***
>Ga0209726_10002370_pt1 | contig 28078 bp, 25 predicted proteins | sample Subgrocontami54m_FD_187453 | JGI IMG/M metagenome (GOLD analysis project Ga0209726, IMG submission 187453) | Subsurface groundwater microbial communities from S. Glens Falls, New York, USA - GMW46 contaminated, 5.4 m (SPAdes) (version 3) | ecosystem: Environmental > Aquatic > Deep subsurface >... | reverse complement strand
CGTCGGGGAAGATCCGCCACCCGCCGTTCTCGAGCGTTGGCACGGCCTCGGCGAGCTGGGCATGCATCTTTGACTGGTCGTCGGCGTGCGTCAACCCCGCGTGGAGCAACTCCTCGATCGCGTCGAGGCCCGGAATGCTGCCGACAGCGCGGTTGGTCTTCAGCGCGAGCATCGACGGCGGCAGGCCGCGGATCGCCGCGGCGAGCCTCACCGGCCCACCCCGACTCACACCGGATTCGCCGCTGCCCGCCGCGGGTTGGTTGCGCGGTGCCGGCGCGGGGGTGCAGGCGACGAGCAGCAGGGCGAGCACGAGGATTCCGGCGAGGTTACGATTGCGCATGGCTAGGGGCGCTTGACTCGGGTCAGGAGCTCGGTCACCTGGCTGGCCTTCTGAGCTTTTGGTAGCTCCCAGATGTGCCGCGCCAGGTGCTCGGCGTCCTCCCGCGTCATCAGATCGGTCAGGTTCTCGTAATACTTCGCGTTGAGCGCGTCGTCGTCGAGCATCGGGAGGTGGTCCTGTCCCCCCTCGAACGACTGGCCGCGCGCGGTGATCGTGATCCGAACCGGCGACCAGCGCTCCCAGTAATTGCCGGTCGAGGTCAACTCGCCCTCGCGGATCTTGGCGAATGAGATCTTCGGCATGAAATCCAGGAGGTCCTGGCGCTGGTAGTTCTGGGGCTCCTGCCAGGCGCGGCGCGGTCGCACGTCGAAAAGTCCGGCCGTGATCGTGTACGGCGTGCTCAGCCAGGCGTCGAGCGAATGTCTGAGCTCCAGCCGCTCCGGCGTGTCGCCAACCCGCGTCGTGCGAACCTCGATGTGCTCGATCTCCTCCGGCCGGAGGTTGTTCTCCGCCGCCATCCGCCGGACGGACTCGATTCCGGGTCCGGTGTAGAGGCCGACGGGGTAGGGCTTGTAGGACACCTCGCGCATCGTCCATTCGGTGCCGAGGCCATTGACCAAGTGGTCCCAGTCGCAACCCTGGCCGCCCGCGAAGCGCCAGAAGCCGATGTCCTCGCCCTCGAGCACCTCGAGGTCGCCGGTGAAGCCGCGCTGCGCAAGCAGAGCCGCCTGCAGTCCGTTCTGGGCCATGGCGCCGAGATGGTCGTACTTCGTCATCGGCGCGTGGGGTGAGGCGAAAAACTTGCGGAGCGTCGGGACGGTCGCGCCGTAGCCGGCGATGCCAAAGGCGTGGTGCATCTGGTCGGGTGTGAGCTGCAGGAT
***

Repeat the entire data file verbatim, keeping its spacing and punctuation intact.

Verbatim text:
>Ga0209726_10002370_pt1 | contig 28078 bp, 25 predicted proteins | sample Subgrocontami54m_FD_187453 | JGI IMG/M metagenome (GOLD analysis project Ga0209726, IMG submission 187453) | Subsurface groundwater microbial communities from S. Glens Falls, New York, USA - GMW46 contaminated, 5.4 m (SPAdes) (version 3) | ecosystem: Environmental > Aquatic > Deep subsurface >... | reverse complement strand
CGTCGGGGAAGATCCGCCACCCGCCGTTCTCGAGCGTTGGCACGGCCTCGGCGAGCTGGGCATGCATCTTTGACTGGTCGTCGGCGTGCGTCAACCCCGCGTGGAGCAACTCCTCGATCGCGTCGAGGCCCGGAATGCTGCCGACAGCGCGGTTGGTCTTCAGCGCGAGCATCGACGGCGGCAGGCCGCGGATCGCCGCGGCGAGCCTCACCGGCCCACCCCGACTCACACCGGATTCGCCGCTGCCCGCCGCGGGTTGGTTGCGCGGTGCCGGCGCGGGGGTGCAGGCGACGAGCAGCAGGGCGAGCACGAGGATTCCGGCGAGGTTACGATTGCGCATGGCTAGGGGCGCTTGACTCGGGTCAGGAGCTCGGTCACCTGGCTGGCCTTCTGAGCTTTTGGTAGCTCCCAGATGTGCCGCGCCAGGTGCTCGGCGTCCTCCCGCGTCATCAGATCGGTCAGGTTCTCGTAATACTTCGCGTTGAGCGCGTCGTCGTCGAGCATCGGGAGGTGGTCCTGTCCCCCCTCGAACGACTGGCCGCGCGCGGTGATCGTGATCCGAACCGGCGACCAGCGCTCCCAGTAATTGCCGGTCGAGGTCAACTCGCCCTCGCGGATCTTGGCGAATGAGATCTTCGGCATGAAATCCAGGAGGTCCTGGCGCTGGTAGTTCTGGGGCTCCTGCCAGGCGCGGCGCGGTCGCACGTCGAAAAGTCCGGCCGTGATCGTGTACGGCGTGCTCAGCCAGGCGTCGAGCGAATGTCTGAGCTCCAGCCGCTCCGGCGTGTCGCCAACCCGCGTCGTGCGAACCTCGATGTGCTCGATCTCCTCCGGCCGGAGGTTGTTCTCCGCCGCCATCCGCCGGACGGACTCGATTCCGGGTCCGGTGTAGAGGCCGACGGGGTAGGGCTTGTAGGACACCTCGCGCATCGTCCATTCGGTGCCGAGGCCATTGACCAAGTGGTCCCAGTCGCAACCCTGGCCGCCCGCGAAGCGCCAGAAGCCGATGTCCTCGCCCTCGAGCACCTCGAGGTCGCCGGTGAAGCCGCGCTGCGCAAGCAGAGCCGCCTGCAGTCCGTTCTGGGCCATGGCGCCGAGATGGTCGTACTTCGTCATCGGCGCGTGGGGTGAGGCGAAAAACTTGCGGAGCGTCGGGACGGTCGCGCCGTAGCCGGCGATGCCAAAGGCGTGGTGCATCTGGTCGGGTGTGAGCTGCAGGAT